Often, there forms a close bond between co-workers that goes beyond the ‘just-colleagues’ relationship to something deep, profound and lasting. Having friends at work gives you one thing to look forward to about your job. And even if you are having a hellish time at work, having friends may smoothen out the difficulties to some extent. An arm extended or a shoulder to cry on... that’s what true friends can do for you!
A full-time job means we spend close to 48 hours or sometimes more in a week at our workplace. We see more of our colleagues than of our partners, children or loved ones.
According to research, 20 per cent of our friends come from our workplace, making it the second most likely source of friendship.
“When I got married and came to Bengaluru, I was totally at sea. The new place, the new surroundings and the absence of friends made me feel depressed for a while. When I began to work, all this changed. I became good friends with my colleagues. Setting up life in a new city became easier, thanks to their advice, help and encouragement,” says H. Kaur a project manager at a reputed company.
Whether you are spreading wings in your career or starting off on a new job, having friends help in transitions and adjustments. And if you don’t have family nearby, your work colleagues can often be a proxy family.
There are scores of such crises where my colleagues became my friends in the true sense of the word. During times of illnesses, deaths in the family, job insecurities and loneliness they were my pillars of support. In hard times like these I realised the true meaning of the statement, “You need togetherness because you don’t always win, and you gotta hang through together.”
Rajesh V, a chartered accountant too echoes the same sentiments. “My friends at work are my family. When I was hospitalised after an accident, they provided food for my family and came to visit me in hospital every day. They came with flowers, cards, books and spread a lot of cheer. And I was up and about in no time,” he says.
A work friend can also offer feedback or a different perspective your family can’t. They might not judge you as your loved ones tend to do at times. Close friends can also be confidants if they are people you can trust.
Most often, these friendships spill over to outside the office too. “We spend some weekends with our husbands and children. Sometimes we go mall-hopping or to the cinema,” says Eleanor Richards, a communications professional.
The concept of a work spouse is also gaining ground in many workplaces. A work spouse is a co-worker of the opposite sex with whom you have a close platonic relationship.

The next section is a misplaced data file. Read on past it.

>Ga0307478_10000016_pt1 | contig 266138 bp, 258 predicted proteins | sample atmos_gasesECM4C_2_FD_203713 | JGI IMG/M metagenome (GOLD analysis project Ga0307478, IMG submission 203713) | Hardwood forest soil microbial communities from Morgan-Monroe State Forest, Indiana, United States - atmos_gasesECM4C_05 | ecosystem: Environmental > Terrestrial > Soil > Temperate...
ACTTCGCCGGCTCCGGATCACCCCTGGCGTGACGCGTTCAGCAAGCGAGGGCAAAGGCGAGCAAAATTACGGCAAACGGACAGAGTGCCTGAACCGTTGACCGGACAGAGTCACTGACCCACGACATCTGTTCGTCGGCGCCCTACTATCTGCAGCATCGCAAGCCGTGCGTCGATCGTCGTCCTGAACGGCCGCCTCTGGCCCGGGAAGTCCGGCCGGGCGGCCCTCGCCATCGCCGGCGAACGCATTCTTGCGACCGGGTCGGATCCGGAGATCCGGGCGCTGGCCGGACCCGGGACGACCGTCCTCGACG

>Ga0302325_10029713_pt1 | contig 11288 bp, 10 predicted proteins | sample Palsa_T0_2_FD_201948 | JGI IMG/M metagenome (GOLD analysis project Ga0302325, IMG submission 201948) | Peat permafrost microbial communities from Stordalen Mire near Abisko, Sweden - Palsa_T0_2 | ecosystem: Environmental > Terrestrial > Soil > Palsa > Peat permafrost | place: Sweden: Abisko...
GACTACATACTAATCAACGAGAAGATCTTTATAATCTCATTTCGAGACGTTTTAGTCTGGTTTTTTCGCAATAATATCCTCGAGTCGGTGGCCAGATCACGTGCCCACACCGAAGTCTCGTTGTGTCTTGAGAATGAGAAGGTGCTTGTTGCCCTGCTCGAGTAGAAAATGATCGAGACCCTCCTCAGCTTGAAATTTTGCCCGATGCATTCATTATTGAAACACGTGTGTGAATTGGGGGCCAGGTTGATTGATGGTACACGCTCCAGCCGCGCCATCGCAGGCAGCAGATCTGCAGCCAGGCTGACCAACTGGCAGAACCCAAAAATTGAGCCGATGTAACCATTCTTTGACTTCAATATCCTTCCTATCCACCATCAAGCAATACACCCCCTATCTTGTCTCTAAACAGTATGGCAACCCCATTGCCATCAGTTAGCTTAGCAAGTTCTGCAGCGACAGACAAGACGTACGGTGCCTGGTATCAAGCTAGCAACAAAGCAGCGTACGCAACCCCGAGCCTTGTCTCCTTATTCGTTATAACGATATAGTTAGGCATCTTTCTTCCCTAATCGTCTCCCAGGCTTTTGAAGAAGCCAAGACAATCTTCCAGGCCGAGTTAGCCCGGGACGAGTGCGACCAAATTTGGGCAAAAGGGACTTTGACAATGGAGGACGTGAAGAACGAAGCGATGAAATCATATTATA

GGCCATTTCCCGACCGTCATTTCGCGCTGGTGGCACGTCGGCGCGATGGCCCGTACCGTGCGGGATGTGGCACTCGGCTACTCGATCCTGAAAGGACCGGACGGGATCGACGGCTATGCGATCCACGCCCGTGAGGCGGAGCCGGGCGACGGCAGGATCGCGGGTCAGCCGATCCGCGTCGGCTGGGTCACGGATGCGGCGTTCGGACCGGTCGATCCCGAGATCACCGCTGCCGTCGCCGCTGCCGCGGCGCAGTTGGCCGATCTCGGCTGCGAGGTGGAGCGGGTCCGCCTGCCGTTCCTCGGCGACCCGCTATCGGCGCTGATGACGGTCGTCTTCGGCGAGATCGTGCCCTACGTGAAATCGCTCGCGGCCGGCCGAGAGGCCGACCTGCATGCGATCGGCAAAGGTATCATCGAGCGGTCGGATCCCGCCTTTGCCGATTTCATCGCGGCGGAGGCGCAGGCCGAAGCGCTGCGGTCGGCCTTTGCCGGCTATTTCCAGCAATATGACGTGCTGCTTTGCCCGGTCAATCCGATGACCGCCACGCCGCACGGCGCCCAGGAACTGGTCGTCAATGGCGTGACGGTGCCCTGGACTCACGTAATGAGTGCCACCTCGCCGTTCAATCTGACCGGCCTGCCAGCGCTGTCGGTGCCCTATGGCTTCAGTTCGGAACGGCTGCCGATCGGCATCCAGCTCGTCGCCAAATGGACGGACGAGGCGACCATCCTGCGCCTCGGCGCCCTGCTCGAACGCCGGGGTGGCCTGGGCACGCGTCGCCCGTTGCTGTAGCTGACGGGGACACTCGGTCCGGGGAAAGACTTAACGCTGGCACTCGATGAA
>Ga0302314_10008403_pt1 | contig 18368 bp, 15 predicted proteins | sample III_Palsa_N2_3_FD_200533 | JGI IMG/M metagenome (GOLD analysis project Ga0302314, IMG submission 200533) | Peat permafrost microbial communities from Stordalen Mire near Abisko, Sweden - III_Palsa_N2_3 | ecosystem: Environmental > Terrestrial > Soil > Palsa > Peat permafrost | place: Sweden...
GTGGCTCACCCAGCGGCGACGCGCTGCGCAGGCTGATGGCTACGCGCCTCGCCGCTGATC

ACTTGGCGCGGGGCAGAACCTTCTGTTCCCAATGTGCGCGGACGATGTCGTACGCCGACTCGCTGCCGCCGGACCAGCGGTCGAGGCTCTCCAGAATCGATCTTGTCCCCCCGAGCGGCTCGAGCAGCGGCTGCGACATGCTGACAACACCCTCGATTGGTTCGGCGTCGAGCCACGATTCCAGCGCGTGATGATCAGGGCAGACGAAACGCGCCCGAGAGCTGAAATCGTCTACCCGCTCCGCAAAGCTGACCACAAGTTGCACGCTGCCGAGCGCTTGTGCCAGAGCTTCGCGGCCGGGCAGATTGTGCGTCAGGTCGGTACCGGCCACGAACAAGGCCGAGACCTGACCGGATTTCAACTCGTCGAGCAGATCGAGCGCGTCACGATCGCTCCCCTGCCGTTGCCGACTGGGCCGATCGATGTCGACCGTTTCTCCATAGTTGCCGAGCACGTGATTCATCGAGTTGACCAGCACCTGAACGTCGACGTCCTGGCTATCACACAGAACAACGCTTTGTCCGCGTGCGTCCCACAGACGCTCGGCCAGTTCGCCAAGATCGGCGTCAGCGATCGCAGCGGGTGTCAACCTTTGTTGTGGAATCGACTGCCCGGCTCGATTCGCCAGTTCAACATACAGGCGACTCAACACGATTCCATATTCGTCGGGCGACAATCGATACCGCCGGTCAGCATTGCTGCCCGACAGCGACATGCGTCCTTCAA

Work friendships can be a little tricky if you don’t know where to draw the line. Here are some ways to find the right balance…
# Your friendship may come under the scanner and colleagues may be jealous about your friendship and spread gossip especially if your friendship is with a person of the opposite sex.
# Allow time for a friendship to grow. Avoid telling your colleague all about your life and problems. Do so only when you trust the other person completely.
# Having one close friend at office might mean that you are isolated from the others. Do not make the friendship too obvious during work times and outside work and do not dwell too much on office gossip.
# You must be open about communication with your friends. If you are ever worried over something the other person said, talk it over. This is the best way to avoid disagreements that can affect your personal and professional lives.
# Try as far as possible not to mix work friends with your other friends. Set boundaries and respect each other’s territory.
Here’s how you can make lasting friends at work…
# Talk and listen – Two important things to make a friendship work is to talk and also to listen. Talking at work is how people get to know each other and if you want people to like you, open up and start talking. A good listener is also a precious asset in friendship. Learn to listen and empathise.
# Join Groups – If you are working in a large organisation there is a possibility that many groups of people may exist. You need to identify the various groups and join one that suits you best.
# Go out – It makes sense, once in a while to ‘do lunch’. If you are part of a huge team, go to lunch at least once a month. Lunch breaks are when people talk about themselves and are uninhibited. It is the most critical part of making friends at work.
# Volunteer – Every relationship is based on give-and-take. Try volunteering for work outside your designated area and do help when it is required of you. They will not only appreciate your efforts but also reciprocate when the need arises. This is a wonderful way to bond.
Like with every relationship in life, friendship at the workplace does come with its disadvantages. Your friend may quit and you may find it difficult to keep in touch. You may both be vying for the same promotion and sometimes you may also get embroiled in office politics.
Life is full of trial-and-error situations, and true friendship does not come easily. It is cultivated over time through the elements of trust, faith and hope.
As George Washington said, “Be courteous to all, but intimate with few, and let those few be well tried before you give them your confidence. True friendship is a plant of slow growth, and must undergo and withstand the shocks of adversity before it is entitled to the appellation.”